system "$cvs login";
    #how can I enter the password?
    system "$cvs co $project";

    sub parse_cfg {
    my $inifile = shift;
    my ($var, $val);

    open(CONFIG, $configfile) || die ("Error opening $configfile !");
    print("Config File opened!\n");
    while(<CONFIG>) {
    next if /^\s*#/;
    next unless /(\w+)\s*=\s*(.+)/;

    ($var, $val) = ($1, $2);

    $config{$var} = $val;
    }
    close(CONFIG);
    }

    Thanks again.
    Holger
    Holger Biebinger, Apr 19, 2004
    #3
  4. Holger Biebinger

    Paul Lalli Guest

    On Mon, 19 Apr 2004, Holger Biebinger wrote:

    > Ok, let me try to speak Perl. I'm afraid I have quite a bad accent ;-) I
    > have a config file with the CVS access data and i want to connect to the
    > cvs server for a checkout:
    >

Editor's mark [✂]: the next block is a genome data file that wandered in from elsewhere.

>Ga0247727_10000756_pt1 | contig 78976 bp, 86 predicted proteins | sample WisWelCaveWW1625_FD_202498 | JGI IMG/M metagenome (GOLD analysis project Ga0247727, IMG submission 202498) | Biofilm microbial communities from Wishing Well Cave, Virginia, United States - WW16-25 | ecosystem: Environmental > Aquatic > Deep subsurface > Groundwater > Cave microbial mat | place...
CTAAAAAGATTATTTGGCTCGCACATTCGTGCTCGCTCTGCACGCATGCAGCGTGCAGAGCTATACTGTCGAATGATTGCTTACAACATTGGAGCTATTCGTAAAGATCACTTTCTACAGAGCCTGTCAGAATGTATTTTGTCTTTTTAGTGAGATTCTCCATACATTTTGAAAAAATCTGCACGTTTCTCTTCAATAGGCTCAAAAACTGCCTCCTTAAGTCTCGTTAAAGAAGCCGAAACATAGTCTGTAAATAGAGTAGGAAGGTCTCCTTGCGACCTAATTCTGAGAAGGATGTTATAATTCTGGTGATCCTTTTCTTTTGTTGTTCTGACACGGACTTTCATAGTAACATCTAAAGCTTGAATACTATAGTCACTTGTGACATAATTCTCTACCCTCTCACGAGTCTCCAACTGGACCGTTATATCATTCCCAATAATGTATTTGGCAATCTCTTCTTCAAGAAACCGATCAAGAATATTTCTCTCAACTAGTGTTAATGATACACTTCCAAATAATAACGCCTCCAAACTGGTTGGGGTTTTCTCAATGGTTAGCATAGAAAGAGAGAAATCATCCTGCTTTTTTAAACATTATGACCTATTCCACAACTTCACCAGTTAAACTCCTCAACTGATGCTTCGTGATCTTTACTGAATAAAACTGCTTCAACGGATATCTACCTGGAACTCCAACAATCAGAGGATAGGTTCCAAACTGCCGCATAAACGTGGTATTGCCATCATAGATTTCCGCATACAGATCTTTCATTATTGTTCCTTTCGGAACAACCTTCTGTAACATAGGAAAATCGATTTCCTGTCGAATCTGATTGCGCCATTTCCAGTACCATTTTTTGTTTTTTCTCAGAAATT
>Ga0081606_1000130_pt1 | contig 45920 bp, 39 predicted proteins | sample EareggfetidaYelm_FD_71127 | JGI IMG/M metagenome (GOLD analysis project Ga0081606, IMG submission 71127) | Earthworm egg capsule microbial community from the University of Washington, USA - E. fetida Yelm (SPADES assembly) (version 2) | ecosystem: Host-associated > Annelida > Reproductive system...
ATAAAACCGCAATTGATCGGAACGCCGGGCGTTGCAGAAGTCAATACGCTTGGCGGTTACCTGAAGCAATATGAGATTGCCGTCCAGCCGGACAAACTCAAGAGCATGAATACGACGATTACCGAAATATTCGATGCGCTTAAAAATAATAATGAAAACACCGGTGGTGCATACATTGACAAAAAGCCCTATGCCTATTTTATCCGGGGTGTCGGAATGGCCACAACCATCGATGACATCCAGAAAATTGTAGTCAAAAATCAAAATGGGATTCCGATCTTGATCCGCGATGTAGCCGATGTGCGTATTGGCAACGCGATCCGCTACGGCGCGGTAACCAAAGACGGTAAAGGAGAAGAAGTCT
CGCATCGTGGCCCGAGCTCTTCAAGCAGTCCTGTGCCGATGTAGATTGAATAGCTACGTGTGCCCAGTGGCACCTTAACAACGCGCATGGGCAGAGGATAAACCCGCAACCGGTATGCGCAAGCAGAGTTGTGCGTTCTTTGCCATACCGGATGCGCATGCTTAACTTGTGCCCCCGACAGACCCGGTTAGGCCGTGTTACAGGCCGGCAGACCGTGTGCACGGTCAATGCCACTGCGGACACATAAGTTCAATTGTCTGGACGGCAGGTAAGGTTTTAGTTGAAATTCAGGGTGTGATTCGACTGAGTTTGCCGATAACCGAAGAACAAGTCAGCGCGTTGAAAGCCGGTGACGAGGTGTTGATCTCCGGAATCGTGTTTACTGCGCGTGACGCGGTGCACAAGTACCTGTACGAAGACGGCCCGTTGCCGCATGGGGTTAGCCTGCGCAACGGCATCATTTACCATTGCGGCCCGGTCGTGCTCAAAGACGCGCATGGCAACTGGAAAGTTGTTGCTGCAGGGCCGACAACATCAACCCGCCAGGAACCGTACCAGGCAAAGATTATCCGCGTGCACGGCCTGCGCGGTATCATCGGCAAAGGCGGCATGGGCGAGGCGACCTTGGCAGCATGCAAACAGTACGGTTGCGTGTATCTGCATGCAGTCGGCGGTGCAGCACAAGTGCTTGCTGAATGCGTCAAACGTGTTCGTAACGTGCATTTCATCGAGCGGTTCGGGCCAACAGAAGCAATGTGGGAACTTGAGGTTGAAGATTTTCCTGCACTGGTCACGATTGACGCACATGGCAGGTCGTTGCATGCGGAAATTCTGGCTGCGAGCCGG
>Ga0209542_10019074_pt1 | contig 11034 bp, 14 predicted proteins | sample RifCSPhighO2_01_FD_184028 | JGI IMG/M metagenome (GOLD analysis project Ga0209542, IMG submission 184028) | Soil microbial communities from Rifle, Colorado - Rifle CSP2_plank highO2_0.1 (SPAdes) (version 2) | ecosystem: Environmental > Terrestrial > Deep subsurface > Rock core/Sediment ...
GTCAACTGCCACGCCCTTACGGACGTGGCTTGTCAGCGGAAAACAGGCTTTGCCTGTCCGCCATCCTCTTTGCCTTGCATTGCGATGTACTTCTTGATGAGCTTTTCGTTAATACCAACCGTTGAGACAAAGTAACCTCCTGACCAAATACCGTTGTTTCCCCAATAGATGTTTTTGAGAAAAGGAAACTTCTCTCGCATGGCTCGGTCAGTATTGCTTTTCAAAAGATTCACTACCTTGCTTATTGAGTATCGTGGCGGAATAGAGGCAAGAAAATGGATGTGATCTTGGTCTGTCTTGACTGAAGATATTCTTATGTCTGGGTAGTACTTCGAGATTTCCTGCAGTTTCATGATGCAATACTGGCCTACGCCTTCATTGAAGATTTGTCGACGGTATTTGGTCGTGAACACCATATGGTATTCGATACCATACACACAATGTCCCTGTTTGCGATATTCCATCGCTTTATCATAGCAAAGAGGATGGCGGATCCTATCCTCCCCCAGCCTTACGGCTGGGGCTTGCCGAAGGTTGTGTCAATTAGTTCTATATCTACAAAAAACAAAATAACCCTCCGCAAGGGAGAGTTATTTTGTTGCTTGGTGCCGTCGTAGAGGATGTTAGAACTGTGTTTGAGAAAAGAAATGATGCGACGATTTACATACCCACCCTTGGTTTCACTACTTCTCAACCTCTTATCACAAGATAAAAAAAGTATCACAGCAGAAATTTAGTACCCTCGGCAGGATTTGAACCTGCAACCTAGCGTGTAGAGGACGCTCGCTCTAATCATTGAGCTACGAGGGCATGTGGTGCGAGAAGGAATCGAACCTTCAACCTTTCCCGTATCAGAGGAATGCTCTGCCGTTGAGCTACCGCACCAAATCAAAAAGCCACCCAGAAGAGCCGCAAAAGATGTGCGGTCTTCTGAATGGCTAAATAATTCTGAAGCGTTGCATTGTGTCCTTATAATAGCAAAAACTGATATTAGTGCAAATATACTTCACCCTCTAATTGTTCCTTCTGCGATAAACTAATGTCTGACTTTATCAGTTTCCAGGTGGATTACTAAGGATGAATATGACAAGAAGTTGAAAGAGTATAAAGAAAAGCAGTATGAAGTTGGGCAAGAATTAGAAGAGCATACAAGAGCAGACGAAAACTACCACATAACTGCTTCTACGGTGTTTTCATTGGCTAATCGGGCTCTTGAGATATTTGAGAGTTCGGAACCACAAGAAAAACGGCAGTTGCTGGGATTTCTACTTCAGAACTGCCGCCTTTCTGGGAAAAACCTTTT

> test.pl
    > #!/usr/bin/perl -w
    >
    > # I don't exactly know if I need all those packages
    > use File::Find;
    > use File::path;
    > use File::Basename;
    > use File::Copy;
    > use File::Spec;
    > use File::DosGlob 'glob'; # TinyPerl only seems to work with DosGlob :-/
    > use FileHandle;
    > use Getopt::Std;
    > use Config;


    The only one I see you using here are File::Basename (for dirname()). I
    would recommend getting rid of the rest (and if the interpreter gives you
    an error, then you know you should add it back. :) )

    >
    > %config = (
    > );
    >
    > $scriptbase = dirname($0);
    > $configfile = "$scriptbase/testfile.cfg" unless $configfile;
    > parse_cfg($configfile);
    >
    > my $cvs ="cvs -d
    > :$config{'CVS_RSH'}:$config{'CVS_USERNAME'}"."@"."$config{'CVS_SERVER'}:"."$config{'CVS_DIR'}";


    Gahh. That looks rather messy. You might want to take advantage of the
    hashkey property of barewords, not to mention escaping @ characters:

    my $cvs ="cvs -d :$config{CVS_RSH}:$config{CVS_USERNAME}\@$config{CVS_SERVER}:$config{CVS_DIR}";

    Well. It's mildly better anyway.

    > my $release = $config{'RELEASE'};
    > my $project = $config{'PROJECT'};
    > my $checkoutdir = $config{'CHECKOUTDIR'};
    >
    > system "$cvs login";